Collaboration seems to be the hottest buzzword in IT for the last 18 months and you can’t have a conversation without it since the escalation of the COVID-19 outbreak this past March. The funny thing is, collaboration was difficult before we were working from home, now that everyone is miles away working remotely, it is even more challenging. That said, the old saying “necessity is the mother of invention” couldn’t be more true.
Mobile device theft constitutes a major source of HIPAA breaches in senior living communities. According to a PubMed study, most HIPAA breaches are caused by the theft or loss of mobile devices on which Protected Health Information (PHI) is stored. The online journal Perspectives in Health Information Management reports that mobile technology is revolutionizing healthcare. Providers who work in the LTPAC industry are increasingly using mobile devices such as smartphones, laptops, and tablets at the point of care. This is good news for residents and staff alike, but it also means that administrators and employees must be extra-vigilant about sensitive patient data to make sure it cannot be compromised by stolen or lost devices.
If you haven’t invested in upgrading the technology in your communities the last few years, chances are the time has come. Technology has and continues to rapidly evolve, and current devices and applications can more cost-effectively and efficiently improve your business and leverage your resources to allow you to deliver better quality of care.
Operating a long-term care community without updated, integrated technology can present major challenges for staff and residents alike. Inefficiencies with inaccurate, out-of-date data and devices that do not operate securely where and when you need it to not only has a negative impact on your bottom line, but can generate frustrations among staff and have dangerous consequences for residents.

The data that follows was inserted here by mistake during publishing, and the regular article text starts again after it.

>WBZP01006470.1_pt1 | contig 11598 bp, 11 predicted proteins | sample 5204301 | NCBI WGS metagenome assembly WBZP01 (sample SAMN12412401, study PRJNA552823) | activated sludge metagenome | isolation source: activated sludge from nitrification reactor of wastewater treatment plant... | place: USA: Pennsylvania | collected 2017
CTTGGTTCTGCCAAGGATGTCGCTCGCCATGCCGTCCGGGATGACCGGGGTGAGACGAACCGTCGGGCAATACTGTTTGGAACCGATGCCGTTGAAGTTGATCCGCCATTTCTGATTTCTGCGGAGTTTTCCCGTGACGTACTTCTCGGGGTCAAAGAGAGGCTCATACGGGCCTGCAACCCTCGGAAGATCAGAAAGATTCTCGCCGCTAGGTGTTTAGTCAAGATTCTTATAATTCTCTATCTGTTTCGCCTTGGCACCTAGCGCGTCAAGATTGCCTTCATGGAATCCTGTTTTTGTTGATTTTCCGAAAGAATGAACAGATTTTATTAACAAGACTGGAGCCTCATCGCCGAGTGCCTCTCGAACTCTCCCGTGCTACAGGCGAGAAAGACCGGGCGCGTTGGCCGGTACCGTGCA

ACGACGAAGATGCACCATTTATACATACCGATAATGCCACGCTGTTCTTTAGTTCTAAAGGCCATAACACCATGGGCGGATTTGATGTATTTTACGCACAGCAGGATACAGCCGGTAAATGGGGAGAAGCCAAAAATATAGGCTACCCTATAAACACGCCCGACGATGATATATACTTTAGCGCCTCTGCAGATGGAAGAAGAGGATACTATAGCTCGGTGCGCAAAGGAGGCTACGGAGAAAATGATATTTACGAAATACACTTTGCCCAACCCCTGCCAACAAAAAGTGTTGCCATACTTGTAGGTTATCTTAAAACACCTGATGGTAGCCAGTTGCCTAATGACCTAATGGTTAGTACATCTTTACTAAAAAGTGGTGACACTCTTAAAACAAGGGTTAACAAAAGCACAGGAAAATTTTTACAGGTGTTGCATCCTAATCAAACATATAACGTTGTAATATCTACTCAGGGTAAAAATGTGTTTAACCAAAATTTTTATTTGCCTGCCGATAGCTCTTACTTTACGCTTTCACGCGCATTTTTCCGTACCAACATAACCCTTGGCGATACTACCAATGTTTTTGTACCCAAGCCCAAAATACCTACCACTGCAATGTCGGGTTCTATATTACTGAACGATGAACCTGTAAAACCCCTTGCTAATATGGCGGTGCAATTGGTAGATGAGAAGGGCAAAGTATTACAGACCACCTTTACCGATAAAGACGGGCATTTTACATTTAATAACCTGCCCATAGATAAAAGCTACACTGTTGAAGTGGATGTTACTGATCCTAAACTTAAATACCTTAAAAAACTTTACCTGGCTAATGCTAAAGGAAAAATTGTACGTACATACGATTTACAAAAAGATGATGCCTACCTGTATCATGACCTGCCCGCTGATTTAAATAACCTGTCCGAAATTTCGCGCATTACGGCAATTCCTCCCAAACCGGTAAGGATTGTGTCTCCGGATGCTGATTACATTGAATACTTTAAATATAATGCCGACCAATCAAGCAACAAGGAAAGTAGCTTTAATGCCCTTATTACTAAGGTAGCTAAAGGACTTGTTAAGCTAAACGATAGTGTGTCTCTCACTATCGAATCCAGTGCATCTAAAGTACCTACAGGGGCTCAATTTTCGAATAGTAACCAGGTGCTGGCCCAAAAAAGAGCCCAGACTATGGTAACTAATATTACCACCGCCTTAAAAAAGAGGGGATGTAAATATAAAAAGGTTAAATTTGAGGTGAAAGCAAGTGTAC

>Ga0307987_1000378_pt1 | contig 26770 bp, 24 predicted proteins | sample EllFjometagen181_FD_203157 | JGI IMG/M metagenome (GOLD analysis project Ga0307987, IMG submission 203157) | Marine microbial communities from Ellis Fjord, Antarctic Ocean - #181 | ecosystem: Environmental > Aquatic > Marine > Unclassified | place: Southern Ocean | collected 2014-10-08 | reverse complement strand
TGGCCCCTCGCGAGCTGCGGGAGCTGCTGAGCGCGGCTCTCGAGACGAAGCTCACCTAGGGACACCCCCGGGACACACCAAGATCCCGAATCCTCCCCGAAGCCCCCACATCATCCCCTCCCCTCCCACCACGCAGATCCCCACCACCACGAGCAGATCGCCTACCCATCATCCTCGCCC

The need for Long-Term Post-Acute Care (LTPAC) cannot be denied, as the population of the US is increasingly aging. As reported by the U.S. CENSUS BUREAU, there will be almost 83.7 million US people aged over 65 in 2050. Along the same lines, the reported 65th birthday of the average baby boomer in 2011 further emphasizes the implications of LTPAC, as the individuals of this age group will be over 85 years by 2050. Accordingly, LTPAC providers must be proficient in delivering quality care, which ultimately means being technologically aligned.
The prosperity of your healthcare organization hinges in great part on your ability to increase your efficiency. With ongoing technological advances, organizations of all types and sizes have successfully bolstered their productivity. In spite of these successes, healthcare workers still cling to some myths surrounding medical technology. Below are the top seven myths about healthcare technology along with the realities that pertain to each.